Pointing to data from Nikkei BP that shows less than half the Japanese population uses a smartphone, Line said it aims to improve mobile infrastructure. Through Line Mobile, the company will offer unlimited usage of its chat service, Facebook and Twitter.
The data service will use the NTT DoCoMo network and start at 500 yen (around US$4). In a statement, the company said data charges had become “of particular concern to all, especially younger users”.
“Line Mobile attempts to alleviate this issue head on by not charging for streaming music and other types of popular content,” the statement said.
The move is in line with the company’s business strategy, also unveiled at the event, to “close the distance” and “become a ‘smart portal’ linking people to people, information and services”.
Last year in an interview with Campaign, Line’s head of corporate sales, Shintaro Tabata, explained that Line aimed to position itself as a central control mechanism for connected devices.
According to the company, the goal is “to become an entity that is as comfortable to be with as the family and friends that people have, providing an environment where anyone’s day may literally begin and end with the service”.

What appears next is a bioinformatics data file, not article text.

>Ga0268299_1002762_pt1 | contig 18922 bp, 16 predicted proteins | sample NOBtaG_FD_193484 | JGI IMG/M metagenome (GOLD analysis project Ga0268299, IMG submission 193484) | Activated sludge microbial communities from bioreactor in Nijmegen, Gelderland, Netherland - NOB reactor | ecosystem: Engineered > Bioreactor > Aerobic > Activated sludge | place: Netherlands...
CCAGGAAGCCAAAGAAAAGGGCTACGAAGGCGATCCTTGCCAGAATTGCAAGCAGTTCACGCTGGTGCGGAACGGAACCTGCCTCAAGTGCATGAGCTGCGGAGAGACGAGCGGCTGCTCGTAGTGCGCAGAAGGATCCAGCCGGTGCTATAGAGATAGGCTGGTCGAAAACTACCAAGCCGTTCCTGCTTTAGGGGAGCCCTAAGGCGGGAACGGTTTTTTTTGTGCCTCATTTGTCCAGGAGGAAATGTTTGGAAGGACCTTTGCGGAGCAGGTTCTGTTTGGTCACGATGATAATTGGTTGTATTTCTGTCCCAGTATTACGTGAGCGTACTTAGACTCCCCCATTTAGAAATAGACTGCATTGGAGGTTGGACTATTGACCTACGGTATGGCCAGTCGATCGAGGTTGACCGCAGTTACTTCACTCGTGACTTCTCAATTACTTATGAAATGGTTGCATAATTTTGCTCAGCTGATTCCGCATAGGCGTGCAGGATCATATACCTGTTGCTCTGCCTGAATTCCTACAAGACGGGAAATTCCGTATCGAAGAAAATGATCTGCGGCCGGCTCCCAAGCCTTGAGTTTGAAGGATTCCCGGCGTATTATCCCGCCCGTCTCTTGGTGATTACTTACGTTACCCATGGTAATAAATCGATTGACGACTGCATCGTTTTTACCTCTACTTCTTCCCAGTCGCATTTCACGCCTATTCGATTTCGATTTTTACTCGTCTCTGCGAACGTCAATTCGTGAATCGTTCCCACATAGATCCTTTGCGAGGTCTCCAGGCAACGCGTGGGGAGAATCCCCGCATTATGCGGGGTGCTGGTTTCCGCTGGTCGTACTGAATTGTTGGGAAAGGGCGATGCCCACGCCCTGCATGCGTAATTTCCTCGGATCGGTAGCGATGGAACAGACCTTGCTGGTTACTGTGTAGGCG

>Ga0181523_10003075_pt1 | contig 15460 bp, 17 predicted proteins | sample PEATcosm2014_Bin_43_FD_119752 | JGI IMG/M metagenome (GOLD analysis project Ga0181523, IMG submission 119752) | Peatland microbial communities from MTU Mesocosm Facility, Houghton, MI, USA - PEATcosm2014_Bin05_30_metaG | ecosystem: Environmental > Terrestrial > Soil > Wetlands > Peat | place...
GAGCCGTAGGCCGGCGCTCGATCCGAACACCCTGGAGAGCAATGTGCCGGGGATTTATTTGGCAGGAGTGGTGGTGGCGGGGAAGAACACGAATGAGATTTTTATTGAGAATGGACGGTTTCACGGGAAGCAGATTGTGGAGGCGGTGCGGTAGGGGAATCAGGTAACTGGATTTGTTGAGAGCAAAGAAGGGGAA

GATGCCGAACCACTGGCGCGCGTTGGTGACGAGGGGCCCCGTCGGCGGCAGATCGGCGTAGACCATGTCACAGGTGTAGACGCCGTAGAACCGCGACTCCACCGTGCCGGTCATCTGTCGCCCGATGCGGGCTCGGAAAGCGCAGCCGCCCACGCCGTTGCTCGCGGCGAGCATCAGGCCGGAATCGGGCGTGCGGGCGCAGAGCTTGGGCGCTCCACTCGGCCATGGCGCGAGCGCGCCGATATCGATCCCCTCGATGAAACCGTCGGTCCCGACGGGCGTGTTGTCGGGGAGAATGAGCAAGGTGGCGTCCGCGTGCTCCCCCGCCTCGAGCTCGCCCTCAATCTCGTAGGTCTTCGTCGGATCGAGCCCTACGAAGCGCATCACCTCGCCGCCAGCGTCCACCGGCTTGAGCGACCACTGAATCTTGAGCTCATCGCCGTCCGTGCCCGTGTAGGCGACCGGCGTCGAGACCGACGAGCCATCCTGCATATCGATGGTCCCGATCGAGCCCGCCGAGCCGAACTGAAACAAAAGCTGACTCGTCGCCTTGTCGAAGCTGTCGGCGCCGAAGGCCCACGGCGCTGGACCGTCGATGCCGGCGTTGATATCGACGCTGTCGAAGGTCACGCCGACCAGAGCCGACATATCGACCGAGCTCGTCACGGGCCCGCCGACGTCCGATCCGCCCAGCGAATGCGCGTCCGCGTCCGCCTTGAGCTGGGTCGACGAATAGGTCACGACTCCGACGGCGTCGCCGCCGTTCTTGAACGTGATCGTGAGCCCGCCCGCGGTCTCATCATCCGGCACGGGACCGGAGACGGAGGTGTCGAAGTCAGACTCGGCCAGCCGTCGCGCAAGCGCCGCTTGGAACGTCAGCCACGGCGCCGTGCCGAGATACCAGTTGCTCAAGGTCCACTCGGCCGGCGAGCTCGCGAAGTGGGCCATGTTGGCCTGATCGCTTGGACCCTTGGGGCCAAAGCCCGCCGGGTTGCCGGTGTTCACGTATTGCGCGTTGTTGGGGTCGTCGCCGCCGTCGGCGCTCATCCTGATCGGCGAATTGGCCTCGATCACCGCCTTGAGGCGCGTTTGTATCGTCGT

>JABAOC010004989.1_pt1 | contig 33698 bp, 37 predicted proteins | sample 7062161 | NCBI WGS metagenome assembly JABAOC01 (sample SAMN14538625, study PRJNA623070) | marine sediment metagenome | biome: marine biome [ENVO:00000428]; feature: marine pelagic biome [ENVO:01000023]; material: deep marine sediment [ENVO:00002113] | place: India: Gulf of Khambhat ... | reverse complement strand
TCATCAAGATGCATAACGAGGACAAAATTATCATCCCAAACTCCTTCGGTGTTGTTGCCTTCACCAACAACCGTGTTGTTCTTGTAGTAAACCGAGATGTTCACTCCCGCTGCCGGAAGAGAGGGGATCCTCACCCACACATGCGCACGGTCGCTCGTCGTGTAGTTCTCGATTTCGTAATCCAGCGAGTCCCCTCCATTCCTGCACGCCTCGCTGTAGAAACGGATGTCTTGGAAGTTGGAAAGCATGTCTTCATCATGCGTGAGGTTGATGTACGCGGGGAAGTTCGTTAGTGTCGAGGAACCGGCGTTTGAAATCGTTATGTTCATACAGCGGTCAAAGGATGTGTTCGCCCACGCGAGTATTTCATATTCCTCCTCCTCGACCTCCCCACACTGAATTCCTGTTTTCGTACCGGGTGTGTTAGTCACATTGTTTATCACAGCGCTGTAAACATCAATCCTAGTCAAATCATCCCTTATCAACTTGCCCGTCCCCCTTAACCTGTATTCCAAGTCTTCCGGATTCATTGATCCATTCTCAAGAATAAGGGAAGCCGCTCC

As part of this mission, Line announced new account features with the aim of facilitating commercial transactions, an area where China’s WeChat stands out as a pioneer.
The new services include virtual reward cards designed to replace physical loyalty stamp cards, across Japan, Indonesia, Thailand and Taiwan; a ‘coupon book’ that enables users to manage coupons from different companies and stores within the app, available globally; and an online store feature for the Japanese market.
The company also unveiled Line Business, which aims to connect users and commercial service providers.
Lastly, Line announced a partnership with Universal Studios Japan to promote the theme park’s 15th anniversary. The ‘Re-born’ initiative will make a specially created commemorative range of stickers available for download.
Line's global monthly active users total 215 million. It does not break them down by country, but a spokesperson said its top countries aside from Japan remain Taiwan, Thailand and Indonesia. Last year, a report by Tech In Asia noted the app's growth was flattening out.
Commenting on the moves, Yasuharu Sasaki, ECD of Dentsu, noted that a few years ago, Line was a pure messenger app that was "trying to become media" by publishing content and connecting the general public and brands. "I was not so interested in that direction," he said.
But he sees the aim to become a key part of the Internet of Things (IoT) as much more significant.
"Now, they are going to connect not only people, but also objects, commerce and client services. If they become successful in this area, the communication platforms in Japan will be totally changed.
"So I am very interested in this direction as a user, and afraid of it as an agency person."
Updated 29 March to include commentary from Yasuharu Sasaki, ECD, Dentsu